Near one of the grand marble staircases, Schork pointed to a rather unremarkable scale model of the palace, which started in 1624 as a U-shaped hunting lodge for Louis XIII. Originally, there were separate wings for the king and queen.
"It's the most precious thing in the palace," Schork said of the model.
He used it to show how the palace evolved somewhat haphazardly over the centuries.
"It was a complete accident; none of it was intended to be," he said.
The Royal Chapel, for example, had to be moved four times during major modifications to other parts of the building. During the mid 1920s, John D. Rockefeller donated a billion dollars in gold to help launch restoration efforts, which continue today. Somewhere down one of the cavernous hallways I could hear the tap-tapping of hammers echoing through the marble halls.
"Touch nothing: It's never been seen," Schork warned when we walked into a room that still smelled of fresh paint.
Throughout, cleaners diligently buffed, swept and polished the palace. A woman in a white lab coat used a canister vacuum to clean a recently acquired, glimmering marquetry cabinet, and I could smell fresh floor wax.
Marie-Antoinette would have been pleased. Schork said palace living conditions were primitive for much of its history. At one time, only 600 of the 1,700 fireplaces worked, and until the Rockefeller donations, the chateau lacked central heat. Only a few of the bathrooms were functional, and Marie-Antoinette had two of them.
"She was accustomed to being warm and clean — she was Austrian," he said.
She was also tired of the attention paid by her hundreds of attendants. Even the births of her children were witnessed by dozens, some there to verify that her pregnancies were not faked.
There wasn't much daylight left, so we quickly continued the tour outside. We walked for about 30 minutes to the Petit Trianon, a stone chateau built by Louis XV for his mistress, Madame de Pompadour. Restoration had just been completed. Louis XVI later gave it to Marie-Antoinette, which Schork said was the first time a queen owned something in her own name. She adored it because it gave her refuge from the court, he said, and during her reign she increasingly spent time there.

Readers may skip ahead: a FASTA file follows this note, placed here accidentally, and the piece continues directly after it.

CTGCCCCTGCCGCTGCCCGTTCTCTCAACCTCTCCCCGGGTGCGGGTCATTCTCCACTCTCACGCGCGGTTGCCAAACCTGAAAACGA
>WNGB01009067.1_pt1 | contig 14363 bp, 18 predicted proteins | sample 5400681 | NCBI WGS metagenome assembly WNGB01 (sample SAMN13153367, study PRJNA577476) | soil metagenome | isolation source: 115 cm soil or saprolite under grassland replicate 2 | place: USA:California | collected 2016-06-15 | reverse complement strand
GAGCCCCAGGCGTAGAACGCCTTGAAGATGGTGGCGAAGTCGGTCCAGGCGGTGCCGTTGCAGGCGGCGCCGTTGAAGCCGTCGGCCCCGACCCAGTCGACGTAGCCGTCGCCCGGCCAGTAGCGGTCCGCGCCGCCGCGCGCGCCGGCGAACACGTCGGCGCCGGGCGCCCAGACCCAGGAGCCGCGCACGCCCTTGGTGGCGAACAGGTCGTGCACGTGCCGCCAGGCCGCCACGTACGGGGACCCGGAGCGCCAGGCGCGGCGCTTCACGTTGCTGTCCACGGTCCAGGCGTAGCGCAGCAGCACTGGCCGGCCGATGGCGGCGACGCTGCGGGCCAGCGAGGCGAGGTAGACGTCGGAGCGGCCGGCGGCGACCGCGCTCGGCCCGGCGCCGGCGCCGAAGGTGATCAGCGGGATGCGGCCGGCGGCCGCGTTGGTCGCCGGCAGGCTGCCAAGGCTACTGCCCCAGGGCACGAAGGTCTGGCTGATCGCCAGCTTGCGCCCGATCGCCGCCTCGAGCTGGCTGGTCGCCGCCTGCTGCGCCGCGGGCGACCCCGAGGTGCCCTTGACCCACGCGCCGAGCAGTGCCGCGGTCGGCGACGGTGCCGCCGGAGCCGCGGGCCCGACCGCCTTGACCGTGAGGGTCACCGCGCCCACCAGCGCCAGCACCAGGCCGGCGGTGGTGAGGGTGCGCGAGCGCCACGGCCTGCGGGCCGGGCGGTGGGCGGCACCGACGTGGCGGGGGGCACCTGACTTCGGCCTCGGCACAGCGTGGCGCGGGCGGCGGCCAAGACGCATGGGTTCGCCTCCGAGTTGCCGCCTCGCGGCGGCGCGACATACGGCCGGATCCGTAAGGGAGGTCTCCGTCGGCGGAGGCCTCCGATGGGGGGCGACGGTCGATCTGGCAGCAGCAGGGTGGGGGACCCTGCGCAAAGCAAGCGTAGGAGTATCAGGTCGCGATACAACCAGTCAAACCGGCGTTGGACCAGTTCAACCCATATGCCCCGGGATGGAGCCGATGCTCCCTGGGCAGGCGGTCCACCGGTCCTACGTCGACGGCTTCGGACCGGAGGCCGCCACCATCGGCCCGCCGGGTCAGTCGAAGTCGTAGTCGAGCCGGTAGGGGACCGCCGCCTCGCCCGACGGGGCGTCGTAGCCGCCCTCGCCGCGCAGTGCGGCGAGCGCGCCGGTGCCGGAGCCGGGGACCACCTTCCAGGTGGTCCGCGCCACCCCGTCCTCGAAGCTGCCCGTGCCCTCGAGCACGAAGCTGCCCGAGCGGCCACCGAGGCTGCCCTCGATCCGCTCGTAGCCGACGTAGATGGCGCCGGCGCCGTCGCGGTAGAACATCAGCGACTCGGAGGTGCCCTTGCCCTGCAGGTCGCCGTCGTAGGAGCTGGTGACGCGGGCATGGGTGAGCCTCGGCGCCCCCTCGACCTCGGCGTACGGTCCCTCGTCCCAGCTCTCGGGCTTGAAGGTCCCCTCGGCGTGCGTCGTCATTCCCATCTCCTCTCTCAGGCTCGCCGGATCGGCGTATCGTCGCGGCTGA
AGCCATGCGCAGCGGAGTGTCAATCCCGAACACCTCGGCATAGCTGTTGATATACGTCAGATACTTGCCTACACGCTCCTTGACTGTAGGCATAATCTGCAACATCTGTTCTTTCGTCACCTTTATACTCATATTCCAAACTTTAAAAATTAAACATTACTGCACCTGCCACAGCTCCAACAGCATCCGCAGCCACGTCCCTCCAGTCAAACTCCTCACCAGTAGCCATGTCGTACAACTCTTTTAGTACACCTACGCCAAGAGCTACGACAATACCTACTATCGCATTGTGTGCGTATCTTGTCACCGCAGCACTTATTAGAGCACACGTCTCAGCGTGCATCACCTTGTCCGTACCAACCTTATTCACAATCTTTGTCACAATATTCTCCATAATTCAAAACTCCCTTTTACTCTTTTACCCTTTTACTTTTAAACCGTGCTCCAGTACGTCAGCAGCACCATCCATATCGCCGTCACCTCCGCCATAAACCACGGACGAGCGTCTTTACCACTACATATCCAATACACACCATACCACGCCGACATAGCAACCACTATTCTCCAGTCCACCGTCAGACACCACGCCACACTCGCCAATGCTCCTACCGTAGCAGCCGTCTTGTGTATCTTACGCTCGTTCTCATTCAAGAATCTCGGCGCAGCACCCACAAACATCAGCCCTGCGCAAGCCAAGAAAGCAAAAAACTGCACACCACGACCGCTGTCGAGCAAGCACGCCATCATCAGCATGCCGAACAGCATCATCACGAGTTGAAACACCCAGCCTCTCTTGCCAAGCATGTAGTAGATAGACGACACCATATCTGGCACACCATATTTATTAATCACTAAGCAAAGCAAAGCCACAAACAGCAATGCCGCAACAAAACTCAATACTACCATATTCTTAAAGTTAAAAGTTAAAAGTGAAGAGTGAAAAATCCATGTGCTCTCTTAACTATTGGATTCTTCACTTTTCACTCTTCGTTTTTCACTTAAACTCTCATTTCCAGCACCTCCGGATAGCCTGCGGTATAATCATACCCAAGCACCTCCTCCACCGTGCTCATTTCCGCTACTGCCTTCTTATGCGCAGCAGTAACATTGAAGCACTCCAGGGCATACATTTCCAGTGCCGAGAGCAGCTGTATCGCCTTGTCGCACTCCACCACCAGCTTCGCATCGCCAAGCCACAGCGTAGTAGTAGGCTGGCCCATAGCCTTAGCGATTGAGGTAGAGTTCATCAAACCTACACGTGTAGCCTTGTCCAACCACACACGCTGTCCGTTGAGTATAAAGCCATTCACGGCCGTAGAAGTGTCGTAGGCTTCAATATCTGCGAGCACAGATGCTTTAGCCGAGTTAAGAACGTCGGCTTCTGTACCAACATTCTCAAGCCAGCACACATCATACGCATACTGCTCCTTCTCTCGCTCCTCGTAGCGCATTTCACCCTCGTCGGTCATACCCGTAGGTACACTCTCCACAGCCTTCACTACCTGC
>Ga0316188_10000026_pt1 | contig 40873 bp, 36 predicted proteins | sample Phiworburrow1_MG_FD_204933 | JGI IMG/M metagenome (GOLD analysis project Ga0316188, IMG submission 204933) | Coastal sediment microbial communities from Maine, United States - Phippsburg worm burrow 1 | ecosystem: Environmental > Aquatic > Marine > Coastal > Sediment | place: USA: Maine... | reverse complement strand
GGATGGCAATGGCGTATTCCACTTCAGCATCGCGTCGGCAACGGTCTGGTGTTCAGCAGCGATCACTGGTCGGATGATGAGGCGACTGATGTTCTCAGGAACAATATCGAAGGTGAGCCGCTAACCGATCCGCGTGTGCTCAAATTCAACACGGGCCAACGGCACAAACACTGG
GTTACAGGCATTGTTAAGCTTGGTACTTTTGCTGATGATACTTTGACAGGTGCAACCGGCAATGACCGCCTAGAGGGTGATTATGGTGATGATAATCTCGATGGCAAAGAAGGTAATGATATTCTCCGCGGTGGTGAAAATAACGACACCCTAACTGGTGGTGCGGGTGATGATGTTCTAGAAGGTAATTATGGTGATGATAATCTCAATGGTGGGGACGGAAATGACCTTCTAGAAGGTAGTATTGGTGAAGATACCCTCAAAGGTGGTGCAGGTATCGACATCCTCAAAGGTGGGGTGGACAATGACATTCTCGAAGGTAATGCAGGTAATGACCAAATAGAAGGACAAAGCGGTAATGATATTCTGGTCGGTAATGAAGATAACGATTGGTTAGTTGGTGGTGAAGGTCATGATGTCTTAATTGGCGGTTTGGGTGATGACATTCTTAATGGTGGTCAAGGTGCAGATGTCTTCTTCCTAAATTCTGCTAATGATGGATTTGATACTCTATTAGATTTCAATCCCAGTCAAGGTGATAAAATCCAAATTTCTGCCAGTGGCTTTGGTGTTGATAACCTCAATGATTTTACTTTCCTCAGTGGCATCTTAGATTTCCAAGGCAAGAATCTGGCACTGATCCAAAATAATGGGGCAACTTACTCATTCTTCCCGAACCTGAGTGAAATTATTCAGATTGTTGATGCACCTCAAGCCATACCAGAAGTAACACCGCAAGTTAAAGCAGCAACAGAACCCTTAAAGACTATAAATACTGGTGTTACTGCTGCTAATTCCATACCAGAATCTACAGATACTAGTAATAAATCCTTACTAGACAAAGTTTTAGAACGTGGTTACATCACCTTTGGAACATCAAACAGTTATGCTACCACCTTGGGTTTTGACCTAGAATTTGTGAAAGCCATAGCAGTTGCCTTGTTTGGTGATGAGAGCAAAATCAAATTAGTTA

"She abandoned the palace and 4,000 people for this," he said.
Inside, Marie-Antoinette's presence was palpable even though she hadn't set foot on the estate for more than 200 years. I rubbed my hand along her gilt initials, which line a heavy metal stair rail leading to her private second-floor quarters. Near her "pouting" room was a portrait of Madame de Pompadour, and in an adjacent room was an embroidered chair and ottoman with the same upholstery that Marie-Antoinette once sat on. Most of the furnishings in the palace and surrounding buildings were removed during the Revolution, but many have now been restored.
On the way to the Grand Trianon, built by Louis XIV as a retreat for him and his mistress, our tour was interrupted by a tall iron fence and locked gate. Attempts to reach the security team capable of opening it were unsuccessful.
"Off with their heads," Schork joked.
I didn't care. I'd already seen more rooms than I could keep track of, Schork had a bottle of favorite Champagne chilling back at his apartment, and I knew this wouldn't be my last visit.
The 5 p.m. bells rang over the palace, and the sun was setting. As we drove through the estate toward central Paris, a few raindrops hit the windshield. We passed grazing sheep and children bicycling along narrow cobblestone roads that caused our car to chatter. I tried to imagine what it was like for Marie-Antoinette during her last, fateful ride out of Versailles.
CHATEAU OF VERSAILLES, BY THE NUMBERS
Roofing surface area: 27 acres
Floor space: More than 551,000 square feet Windows: 2,153
Furniture and objets d'art: 5,210